Review: Town centre regeneration and refurbishment

The first phase of the Glass Works project in Barnsley involved refurbishing the market hall, and integrating that better into the town centre should help anchor the next phase, finds Clare Plant.

A modern environment has been created for the market (PIC Barnsley Metropolitan Borough Council)
A modern environment has been created for the market (PIC Barnsley Metropolitan Borough Council)

The Glass Works project is a 3.8 hectare, £130 million town centre regeneration scheme, funded by Barnsley Council and supported by developer Queensbury and Henry Boot Construction. The first phase, which opened late last year, included the refurbishment of the town’s long established indoor market, as well as a new library and community hub. The second phase, due to open in late 2020, is to provide cinema and bowling facilities, as well as restaurants and shops.

Barnsley Council has long taken the lead in the challenging process of rejuvenating its town centre. Its vision has not been simply to enhance the retail offer, but also to secure socio-economic benefits, including around new 1,100 jobs by 2025, and encouraging new visitors into the town. This continuing vision and the economic commitment to finance the scheme has seen the project progress despite challenging economic circumstances.

Connecting spaces

The market has been a key feature of Barnsley town centre since the thirteenth century, and the project sought to reassert its role and connect it into routes across the centre. A fundamental element of the current scheme involved an early review of the original masterplan. It resulted in the clearance of vacant buildings in order to reconnect historic routes through the centre. This also improved accessibility to newly created spaces, including the multi-level market hall. The new market hall is now integrated with the wider town centre, with open access from Cheapside and Market Square.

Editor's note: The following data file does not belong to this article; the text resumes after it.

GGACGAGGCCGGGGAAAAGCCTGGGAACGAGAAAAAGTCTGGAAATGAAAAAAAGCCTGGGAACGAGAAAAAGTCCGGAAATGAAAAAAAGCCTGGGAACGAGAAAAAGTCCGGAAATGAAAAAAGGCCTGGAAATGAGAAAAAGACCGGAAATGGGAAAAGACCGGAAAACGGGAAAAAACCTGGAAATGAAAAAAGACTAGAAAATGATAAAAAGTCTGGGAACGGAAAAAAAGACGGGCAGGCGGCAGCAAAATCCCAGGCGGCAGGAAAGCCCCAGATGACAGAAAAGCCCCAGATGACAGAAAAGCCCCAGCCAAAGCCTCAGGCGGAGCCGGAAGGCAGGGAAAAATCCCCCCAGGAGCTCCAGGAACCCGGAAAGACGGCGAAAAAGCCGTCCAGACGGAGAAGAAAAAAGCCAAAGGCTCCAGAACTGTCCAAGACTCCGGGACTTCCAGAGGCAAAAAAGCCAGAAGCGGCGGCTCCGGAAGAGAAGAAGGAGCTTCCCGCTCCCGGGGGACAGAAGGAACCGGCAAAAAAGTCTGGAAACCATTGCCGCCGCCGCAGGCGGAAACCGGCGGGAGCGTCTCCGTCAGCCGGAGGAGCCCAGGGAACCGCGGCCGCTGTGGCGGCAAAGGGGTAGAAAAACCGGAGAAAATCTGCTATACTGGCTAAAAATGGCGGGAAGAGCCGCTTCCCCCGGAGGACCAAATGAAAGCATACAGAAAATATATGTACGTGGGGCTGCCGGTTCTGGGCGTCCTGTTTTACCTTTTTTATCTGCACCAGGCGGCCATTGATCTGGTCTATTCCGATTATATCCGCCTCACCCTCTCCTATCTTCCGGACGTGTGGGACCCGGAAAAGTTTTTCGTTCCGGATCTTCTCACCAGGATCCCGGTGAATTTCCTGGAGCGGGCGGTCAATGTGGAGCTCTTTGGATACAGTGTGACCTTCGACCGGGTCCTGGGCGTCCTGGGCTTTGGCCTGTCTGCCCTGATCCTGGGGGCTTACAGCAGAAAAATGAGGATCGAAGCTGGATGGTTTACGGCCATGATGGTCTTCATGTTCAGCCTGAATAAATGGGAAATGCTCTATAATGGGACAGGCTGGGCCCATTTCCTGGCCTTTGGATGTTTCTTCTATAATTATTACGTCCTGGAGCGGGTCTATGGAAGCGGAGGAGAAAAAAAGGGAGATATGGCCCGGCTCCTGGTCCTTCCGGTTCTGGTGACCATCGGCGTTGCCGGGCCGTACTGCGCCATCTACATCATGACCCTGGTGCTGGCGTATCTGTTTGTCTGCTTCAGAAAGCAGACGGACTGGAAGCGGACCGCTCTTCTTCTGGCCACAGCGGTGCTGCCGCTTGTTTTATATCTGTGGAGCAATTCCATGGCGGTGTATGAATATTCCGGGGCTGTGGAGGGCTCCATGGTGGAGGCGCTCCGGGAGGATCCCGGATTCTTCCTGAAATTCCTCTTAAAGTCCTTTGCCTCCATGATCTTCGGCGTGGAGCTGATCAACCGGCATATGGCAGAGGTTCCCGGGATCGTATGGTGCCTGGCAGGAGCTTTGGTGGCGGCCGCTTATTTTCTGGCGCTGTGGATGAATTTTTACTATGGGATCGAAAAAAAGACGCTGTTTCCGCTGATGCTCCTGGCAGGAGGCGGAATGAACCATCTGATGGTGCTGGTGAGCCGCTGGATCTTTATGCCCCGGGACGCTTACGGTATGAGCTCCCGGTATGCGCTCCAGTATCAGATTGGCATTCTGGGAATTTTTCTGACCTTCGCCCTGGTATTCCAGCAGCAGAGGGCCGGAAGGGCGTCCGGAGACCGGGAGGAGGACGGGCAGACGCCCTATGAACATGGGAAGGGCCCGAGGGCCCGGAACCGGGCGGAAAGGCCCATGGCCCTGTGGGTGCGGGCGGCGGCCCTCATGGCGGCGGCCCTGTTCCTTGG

The approach also ensured that the upper level of this space did not become stagnant, which often happens in traditional market hall layouts. The refurbished spaces were also adapted to meet modern access requirements and improve legibility, increase footfall and encourage use of the public realm. At the centre of the market is an atrium which is now a flexible space designed to accommodate events and pop-ups.

In the current technological era, the Glass Works project team also applied innovation to engage the local community in the regeneration process. During the construction period, a number of events were run that offered virtual reality (VR) tours of the proposed space using VR headsets. This ensured that people’s connection with the spaces was not lost as buildings were demolished or altered.

Delivery challenges

Within the context of the challenging modern retail sector, delivery of the scheme has not been straightforward. The council’s original development partner pulled out in 2013 and despite extensive remodelling of the scheme, as late as 2018, the council placed the Glass Works on its strategic risk register, due to escalating construction costs and difficulties in securing retail occupiers.

However late last year, the council secured £7.43 million from the Sheffield City Region Mayoral Combined Authority’s local growth fund. The funding will be used to deliver the new shops and restaurants, offices, and the demolition of a multi-storey car park in the second phase.

The overall success of the scheme will only be known in time but the integration of uses within the remodelled town centre space, together with the blending of new technology and traditional town centre uses, is a bold step towards addressing our failing town centres. The markets will serve as a stronger anchor to the town centre, providing more variety and a more evolving offer than traditional department stores, which have in any case fallen on hard times.

Clare Plant is a director in planning consultants DLP’s Sheffield office.


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